GREENSBORO, N.C. -- The next eight days promise to be long ones for the fifth-ranked Maryland women's basketball team, as it waits to see what yesterday's 74-63 loss to No. 12 Duke in the Atlantic Coast Conference tournament semifinals will cost it in terms of NCAA tournament seeding.
The Terps (30-3), the tournament's second seed, had hopes of grabbing a No. 1 NCAA seed if they could get to the ACC final, as well as dreams of repaying top seed and No. 2 North Carolina for their lone league regular-season conference loss in today's championship game. Those all vanished in the wake of a devastating setback to a Duke team they had beaten twice in the regular season.
"No, we don't," senior center Laura Harper said when asked whether the Terps had a chance to grab a top seed. "We know what it's like to be a No. 2 seed. It doesn't matter if we're a No. 3 seed. It really does not matter. We're going to come ready to play in the NCAA tournament. But, losing this early in the [ACC] tournament, I don't think it helps us to get a No. 1 seed."
After scoring on five of its first six possessions, Maryland's offense went stagnant, as the Blue Devils, under first-year coach Joanne P. McCallie, resorted to an approach that her predecessor, Gail Goestenkors, used to employ regularly against the Terps.
Specifically, Duke (23-8) swarmed Maryland's Crystal Langhorne, the ACC Player of the Year, double-teaming her in the low post and forcing her out near the foul line, where she is less effective. Langhorne finished with 16 points and 11 rebounds, close to her season averages, but she was forced to work hard for everything she got.
As a consequence, the Terps, who shoot 50 percent as a team, were forced to settle for perimeter jump shots that, this time, didn't connect. Maryland hit just 40.8 percent of its shots and only 33.3 percent in the second half.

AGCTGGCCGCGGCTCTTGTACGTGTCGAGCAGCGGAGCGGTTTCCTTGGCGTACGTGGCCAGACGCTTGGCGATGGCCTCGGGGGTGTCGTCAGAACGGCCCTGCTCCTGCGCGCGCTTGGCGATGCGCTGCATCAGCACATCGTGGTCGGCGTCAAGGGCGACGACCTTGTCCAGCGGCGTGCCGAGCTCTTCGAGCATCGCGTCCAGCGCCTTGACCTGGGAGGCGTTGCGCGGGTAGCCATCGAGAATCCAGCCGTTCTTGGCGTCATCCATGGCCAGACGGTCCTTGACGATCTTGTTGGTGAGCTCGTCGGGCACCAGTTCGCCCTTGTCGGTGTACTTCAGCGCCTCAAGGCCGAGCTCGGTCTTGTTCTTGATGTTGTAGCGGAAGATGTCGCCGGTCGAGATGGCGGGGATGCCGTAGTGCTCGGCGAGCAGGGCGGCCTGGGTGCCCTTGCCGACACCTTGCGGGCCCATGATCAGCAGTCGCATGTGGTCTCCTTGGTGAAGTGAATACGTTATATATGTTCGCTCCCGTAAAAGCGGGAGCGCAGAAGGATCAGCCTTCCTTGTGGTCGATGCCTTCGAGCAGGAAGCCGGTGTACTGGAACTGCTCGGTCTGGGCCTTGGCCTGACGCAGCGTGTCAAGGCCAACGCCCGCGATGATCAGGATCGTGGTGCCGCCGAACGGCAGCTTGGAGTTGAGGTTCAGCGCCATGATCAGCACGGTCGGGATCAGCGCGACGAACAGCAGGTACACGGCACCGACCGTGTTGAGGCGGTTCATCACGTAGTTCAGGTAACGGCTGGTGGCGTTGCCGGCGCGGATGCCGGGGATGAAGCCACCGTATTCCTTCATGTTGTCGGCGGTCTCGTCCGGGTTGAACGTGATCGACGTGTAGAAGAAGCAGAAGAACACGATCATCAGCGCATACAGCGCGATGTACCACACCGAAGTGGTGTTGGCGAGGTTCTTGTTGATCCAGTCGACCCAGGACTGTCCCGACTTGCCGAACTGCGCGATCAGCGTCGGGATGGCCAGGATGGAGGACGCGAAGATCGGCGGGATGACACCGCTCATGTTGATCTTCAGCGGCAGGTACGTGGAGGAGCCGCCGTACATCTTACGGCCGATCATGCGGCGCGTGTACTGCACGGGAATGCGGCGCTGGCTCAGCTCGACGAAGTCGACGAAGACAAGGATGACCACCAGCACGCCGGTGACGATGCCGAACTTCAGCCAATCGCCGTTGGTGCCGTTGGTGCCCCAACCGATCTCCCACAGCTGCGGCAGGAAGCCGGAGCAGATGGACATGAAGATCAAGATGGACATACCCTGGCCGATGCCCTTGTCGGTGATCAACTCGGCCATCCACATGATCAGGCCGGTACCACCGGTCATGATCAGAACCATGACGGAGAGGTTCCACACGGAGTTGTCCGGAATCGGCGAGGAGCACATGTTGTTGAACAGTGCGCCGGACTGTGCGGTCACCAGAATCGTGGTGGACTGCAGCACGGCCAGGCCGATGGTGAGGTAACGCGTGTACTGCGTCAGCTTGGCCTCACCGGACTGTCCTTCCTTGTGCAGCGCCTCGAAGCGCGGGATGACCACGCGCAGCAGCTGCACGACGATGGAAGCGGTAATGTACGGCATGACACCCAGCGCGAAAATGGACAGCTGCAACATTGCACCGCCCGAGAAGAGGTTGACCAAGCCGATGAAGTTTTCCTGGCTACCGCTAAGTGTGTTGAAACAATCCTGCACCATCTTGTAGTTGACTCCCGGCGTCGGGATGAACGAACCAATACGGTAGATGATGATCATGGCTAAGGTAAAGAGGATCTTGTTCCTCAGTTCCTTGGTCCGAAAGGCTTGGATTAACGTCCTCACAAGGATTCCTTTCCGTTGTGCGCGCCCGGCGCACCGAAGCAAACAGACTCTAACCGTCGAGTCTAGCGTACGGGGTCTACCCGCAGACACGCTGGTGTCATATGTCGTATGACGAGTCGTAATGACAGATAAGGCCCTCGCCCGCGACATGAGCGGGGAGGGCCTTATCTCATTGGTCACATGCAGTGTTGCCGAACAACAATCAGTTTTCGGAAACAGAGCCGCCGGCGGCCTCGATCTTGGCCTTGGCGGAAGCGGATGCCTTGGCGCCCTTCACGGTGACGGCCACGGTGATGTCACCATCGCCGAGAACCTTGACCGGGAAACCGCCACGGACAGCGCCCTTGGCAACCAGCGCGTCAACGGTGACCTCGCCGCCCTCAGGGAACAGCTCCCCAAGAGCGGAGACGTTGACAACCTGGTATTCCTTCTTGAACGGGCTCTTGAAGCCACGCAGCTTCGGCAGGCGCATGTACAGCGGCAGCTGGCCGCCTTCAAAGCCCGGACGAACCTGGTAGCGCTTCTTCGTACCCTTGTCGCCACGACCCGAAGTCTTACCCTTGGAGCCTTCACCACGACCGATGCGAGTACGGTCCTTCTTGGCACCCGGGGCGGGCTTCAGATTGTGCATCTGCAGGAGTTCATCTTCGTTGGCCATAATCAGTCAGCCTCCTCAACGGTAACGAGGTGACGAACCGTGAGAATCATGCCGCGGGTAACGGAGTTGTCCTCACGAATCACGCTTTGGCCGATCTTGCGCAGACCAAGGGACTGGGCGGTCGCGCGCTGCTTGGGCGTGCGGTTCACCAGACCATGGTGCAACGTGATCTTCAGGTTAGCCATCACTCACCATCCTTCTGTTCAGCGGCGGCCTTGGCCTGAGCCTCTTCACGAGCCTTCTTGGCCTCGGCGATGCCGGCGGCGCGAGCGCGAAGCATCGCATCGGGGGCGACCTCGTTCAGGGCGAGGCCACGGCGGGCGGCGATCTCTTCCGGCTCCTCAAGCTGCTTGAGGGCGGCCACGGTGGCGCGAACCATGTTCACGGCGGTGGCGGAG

"On most days, those shots go in, so nobody really says anything about it, but [yesterday], they just didn't fall, so it makes it look that much worse," said junior point guard Kristi Toliver, who shot 4-for-12 overall and 2-for-10 from three-point range for 10 points.
Maryland junior forward Marissa Coleman scored 20 points, including 11 from the free-throw line, to go along with seven rebounds. But she missed nine of 13 shots from the field.
The Terps, who had won eight straight, also got swamped by hot shooting from Duke senior guard Wanisha Smith, who scored a career-high 22 points, including four three-pointers. Smith, who played for Maryland assistant coach Diane Richardson at Riverdale Baptist in Upper Marlboro, made three three-pointers in front of the Terps' bench.
"Just knowing their personnel and their defense ... kind of works in my advantage sometimes," Smith said.
Smith's three-pointers triggered a 17-6 first-half run that gave Duke a 23-20 lead with 8:14 to go in the half. The Blue Devils, the tournament's third seed, never trailed from then on, thanks largely to outscoring Maryland 32-5 in points off turnovers.
"Duke did a tremendous job of being aggressive with their attack mentality on both the defensive end as well as on the offensive end," Maryland coach Brenda Frese said. "I thought we got real tentative with it. But I'm proud of the fact that we continued to battle. This one obviously hurts, hurts for our seniors and hurts our team, because I thought we were in a great place coming into this tournament. From our end, we can get better, and that's the lesson to learn here."
The Terps will wait until March 17, when the NCAA tournament field is announced, to find out where they will be seeded. They will have the comfort of being at home, as they host first- and second-round games March 23-25 at Comcast Center.
Until then, they're left with the sting of another unsuccessful ACC tournament run and how difficult it might make their push for a national title.
"This hurts. It [stinks]," Coleman said. "We wanted to win the ACC championship. We wanted to see [North] Carolina again, but we still have the NCAA tournament. I guess it's better to get all these mistakes out of the way before we get to the NCAA tournament."
At Greensboro, N.C.
Maryland 93 Boston College 81 Virginia 52 Georgia Tech 43 North Carolina 97 Clemson 77 Duke 81 Florida State 67
North Carolina 80 Virginia 65 Duke 74 Maryland 63
North Carolina vs. Duke 1 p.m.